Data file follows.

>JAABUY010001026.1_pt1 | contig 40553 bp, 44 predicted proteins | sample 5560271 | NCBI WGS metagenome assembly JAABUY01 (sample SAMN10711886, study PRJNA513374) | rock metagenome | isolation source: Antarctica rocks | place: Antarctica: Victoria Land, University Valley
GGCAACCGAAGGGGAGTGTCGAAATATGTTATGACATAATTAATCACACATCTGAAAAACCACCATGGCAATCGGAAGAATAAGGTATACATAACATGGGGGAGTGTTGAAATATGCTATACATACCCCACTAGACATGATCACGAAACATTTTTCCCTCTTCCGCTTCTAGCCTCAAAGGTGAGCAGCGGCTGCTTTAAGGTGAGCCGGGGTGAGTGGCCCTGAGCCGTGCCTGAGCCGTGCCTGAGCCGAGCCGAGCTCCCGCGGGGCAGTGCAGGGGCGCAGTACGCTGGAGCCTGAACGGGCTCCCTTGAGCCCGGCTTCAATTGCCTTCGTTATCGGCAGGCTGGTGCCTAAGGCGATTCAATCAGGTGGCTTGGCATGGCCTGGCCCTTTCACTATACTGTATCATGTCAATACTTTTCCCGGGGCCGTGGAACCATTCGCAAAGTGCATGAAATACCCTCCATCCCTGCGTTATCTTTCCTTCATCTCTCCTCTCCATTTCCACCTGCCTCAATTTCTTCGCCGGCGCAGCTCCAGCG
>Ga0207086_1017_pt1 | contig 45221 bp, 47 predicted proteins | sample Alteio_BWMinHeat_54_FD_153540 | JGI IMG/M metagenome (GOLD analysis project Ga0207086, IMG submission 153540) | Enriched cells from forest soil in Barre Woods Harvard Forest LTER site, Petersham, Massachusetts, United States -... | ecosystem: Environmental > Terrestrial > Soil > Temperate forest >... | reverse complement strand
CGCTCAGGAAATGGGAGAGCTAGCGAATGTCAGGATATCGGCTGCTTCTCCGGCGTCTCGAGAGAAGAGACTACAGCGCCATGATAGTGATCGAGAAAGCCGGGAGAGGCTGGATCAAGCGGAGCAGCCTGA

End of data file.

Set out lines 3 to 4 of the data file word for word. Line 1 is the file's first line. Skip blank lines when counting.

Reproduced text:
>Ga0207086_1017_pt1 | contig 45221 bp, 47 predicted proteins | sample Alteio_BWMinHeat_54_FD_153540 | JGI IMG/M metagenome (GOLD analysis project Ga0207086, IMG submission 153540) | Enriched cells from forest soil in Barre Woods Harvard Forest LTER site, Petersham, Massachusetts, United States -... | ecosystem: Environmental > Terrestrial > Soil > Temperate forest >... | reverse complement strand
CGCTCAGGAAATGGGAGAGCTAGCGAATGTCAGGATATCGGCTGCTTCTCCGGCGTCTCGAGAGAAGAGACTACAGCGCCATGATAGTGATCGAGAAAGCCGGGAGAGGCTGGATCAAGCGGAGCAGCCTGA